Being considered a professional is important. But most of us are 'old' professionals, not old in age, but old in thinking style and approach to living. Old professionals separate science and spirit and think in terms of either/or - 'you're either for me, or against me.' New professionals connect science and spirit and think in both/and terms. Please read: The New Professionalism: Connecting Science and Spirit, available at www.WisdomAtWorkUSA.com.
Monday, November 5, 2012
Political Consequences of Not Balancing Impulse Thinking and Deliberative Thinking
The next few posts will build on my post of a few days ago:
We have, to me, reached an imbalance and a need to shift in our use of smart
phones, iPads, Twitter, Tumblr and that kind of technology. These things have,
as John J. Pitney Jr. wrote in the 10/15 Christian
Science Monitor, “increased the speed and reach of communications…so that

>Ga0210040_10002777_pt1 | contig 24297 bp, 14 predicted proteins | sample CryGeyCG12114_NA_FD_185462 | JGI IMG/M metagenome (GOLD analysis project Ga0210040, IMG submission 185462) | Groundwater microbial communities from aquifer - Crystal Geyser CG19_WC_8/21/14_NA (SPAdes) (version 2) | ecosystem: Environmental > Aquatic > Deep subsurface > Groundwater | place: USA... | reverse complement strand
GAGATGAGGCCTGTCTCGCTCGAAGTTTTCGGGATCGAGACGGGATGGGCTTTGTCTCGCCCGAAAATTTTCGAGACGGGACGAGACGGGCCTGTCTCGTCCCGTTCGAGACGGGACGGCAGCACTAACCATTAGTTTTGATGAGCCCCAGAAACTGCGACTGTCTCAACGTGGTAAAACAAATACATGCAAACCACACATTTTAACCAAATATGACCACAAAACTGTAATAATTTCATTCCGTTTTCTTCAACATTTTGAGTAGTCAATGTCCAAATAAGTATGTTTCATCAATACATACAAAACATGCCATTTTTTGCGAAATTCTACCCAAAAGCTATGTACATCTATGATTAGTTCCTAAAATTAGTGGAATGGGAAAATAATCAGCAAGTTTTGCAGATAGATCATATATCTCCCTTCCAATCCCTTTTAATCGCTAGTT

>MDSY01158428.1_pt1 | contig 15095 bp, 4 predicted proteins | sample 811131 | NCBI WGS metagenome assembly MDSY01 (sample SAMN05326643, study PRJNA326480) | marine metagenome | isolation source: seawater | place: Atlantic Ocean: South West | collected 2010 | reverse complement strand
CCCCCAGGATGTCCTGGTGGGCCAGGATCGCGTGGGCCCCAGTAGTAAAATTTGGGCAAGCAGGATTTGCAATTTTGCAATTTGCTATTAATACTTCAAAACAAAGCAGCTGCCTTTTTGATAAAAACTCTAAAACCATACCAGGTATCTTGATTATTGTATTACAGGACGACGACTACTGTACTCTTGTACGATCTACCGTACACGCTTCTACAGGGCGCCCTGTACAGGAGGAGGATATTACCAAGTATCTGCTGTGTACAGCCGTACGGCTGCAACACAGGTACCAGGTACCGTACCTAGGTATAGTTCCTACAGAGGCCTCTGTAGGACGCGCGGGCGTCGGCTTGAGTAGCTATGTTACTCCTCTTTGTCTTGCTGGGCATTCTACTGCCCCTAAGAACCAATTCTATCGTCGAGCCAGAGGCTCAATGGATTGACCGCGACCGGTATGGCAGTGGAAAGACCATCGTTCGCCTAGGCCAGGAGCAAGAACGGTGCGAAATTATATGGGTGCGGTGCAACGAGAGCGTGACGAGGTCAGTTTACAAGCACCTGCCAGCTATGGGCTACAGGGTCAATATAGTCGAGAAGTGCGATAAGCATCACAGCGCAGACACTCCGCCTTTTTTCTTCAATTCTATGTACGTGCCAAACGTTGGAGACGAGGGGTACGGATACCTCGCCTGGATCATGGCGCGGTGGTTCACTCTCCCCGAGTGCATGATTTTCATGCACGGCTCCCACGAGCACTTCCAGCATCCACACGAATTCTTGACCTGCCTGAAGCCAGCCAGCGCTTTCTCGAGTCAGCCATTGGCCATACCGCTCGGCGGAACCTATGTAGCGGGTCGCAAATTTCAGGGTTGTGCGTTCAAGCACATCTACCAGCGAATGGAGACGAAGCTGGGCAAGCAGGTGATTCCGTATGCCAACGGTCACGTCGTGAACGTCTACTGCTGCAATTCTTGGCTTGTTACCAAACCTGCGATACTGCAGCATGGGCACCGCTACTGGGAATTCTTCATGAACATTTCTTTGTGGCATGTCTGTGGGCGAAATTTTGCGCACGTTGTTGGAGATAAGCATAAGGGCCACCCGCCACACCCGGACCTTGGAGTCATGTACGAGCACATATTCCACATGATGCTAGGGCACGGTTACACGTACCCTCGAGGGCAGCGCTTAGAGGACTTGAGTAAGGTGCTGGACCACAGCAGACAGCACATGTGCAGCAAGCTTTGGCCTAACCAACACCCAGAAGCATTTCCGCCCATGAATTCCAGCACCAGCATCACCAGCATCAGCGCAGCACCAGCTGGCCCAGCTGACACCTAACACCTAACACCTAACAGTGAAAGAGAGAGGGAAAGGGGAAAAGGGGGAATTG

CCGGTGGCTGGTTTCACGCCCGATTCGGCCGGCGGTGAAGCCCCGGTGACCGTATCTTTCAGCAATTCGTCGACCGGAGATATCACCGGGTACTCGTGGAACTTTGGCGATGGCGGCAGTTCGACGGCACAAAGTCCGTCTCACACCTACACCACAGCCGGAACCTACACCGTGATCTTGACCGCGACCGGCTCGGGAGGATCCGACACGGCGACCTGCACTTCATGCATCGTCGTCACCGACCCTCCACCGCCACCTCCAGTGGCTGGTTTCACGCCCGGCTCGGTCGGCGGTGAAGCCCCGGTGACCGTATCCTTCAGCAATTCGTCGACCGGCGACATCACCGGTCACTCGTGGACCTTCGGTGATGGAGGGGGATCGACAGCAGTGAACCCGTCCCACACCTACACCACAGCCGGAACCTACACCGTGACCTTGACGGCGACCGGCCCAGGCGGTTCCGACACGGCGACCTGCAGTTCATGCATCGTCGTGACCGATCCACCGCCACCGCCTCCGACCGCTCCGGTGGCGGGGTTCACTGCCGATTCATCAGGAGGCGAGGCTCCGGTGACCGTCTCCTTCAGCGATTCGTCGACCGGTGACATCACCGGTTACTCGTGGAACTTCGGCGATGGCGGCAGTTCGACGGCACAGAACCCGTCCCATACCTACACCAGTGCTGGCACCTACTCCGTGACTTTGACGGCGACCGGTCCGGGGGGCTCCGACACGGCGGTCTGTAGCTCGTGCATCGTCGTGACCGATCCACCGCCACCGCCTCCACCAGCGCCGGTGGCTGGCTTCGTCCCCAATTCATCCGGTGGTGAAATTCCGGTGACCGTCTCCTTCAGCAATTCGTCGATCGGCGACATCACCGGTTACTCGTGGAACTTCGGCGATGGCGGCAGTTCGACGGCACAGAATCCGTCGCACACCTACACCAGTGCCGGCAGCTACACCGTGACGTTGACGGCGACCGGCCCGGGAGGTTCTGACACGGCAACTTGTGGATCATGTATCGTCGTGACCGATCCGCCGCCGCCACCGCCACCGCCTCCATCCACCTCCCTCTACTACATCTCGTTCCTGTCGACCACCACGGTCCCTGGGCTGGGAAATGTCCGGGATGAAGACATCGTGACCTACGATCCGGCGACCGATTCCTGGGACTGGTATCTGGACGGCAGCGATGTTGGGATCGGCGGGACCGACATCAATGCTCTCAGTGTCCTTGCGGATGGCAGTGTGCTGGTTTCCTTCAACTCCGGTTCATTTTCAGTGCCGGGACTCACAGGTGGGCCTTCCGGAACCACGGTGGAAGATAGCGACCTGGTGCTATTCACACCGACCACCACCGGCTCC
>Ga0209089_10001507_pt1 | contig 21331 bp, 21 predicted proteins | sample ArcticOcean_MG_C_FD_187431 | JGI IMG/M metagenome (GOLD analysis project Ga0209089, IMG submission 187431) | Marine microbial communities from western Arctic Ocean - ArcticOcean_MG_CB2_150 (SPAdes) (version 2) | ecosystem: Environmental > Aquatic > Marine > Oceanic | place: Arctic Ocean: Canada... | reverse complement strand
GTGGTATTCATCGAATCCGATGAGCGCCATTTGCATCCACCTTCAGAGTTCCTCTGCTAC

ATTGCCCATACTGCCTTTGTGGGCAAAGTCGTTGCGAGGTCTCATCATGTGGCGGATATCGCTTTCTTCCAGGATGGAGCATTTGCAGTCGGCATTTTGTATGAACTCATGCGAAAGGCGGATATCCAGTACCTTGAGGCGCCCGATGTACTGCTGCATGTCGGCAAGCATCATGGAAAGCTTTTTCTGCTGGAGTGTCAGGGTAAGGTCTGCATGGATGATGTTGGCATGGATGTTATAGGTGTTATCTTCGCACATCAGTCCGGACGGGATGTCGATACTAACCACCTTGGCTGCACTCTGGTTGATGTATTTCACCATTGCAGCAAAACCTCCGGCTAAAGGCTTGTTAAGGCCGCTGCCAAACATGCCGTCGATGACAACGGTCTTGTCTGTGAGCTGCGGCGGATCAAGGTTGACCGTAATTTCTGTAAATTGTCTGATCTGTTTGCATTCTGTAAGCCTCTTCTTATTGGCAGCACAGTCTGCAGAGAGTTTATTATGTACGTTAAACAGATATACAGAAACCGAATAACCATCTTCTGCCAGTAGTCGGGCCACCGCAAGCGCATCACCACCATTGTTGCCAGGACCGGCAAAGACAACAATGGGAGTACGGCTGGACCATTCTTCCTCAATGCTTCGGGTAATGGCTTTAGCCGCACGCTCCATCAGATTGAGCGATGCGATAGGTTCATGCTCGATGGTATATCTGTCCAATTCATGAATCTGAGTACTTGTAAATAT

almost as soon as a thought enters your mind you can send it everywhere.
Twitter-like thinking—the kind that relies on quick intuition and impulse—can
work well when we’re playing sports, for instance.
“[But] public life is different.Impulse reacting draws on stereotypes and
mental shortcuts that can mislead us when we apply them to political questions.
It is better to [shift to] a more deliberative and reasoned approach, thinking
things through and seeking additional information.
“A shrill feedback cycle is at work: hasty reactions to
hasty reactions to hasty reactions.
“Without clearance from the State Department, a diplomat in Egypt rushes to
tweet about an anti-Islam YouTube video. The Romney campaign rushes to attack
the tweet. The Obama campaign rushes to criticize the Romney attack.
Journalists rush to weigh the political consequences of the campaign exchange.
For days, meanwhile, serious questions about terrorism and embassy security get
too little attention.
“Political polarization heats up when discourse moves faster
than the speed of rational thought.”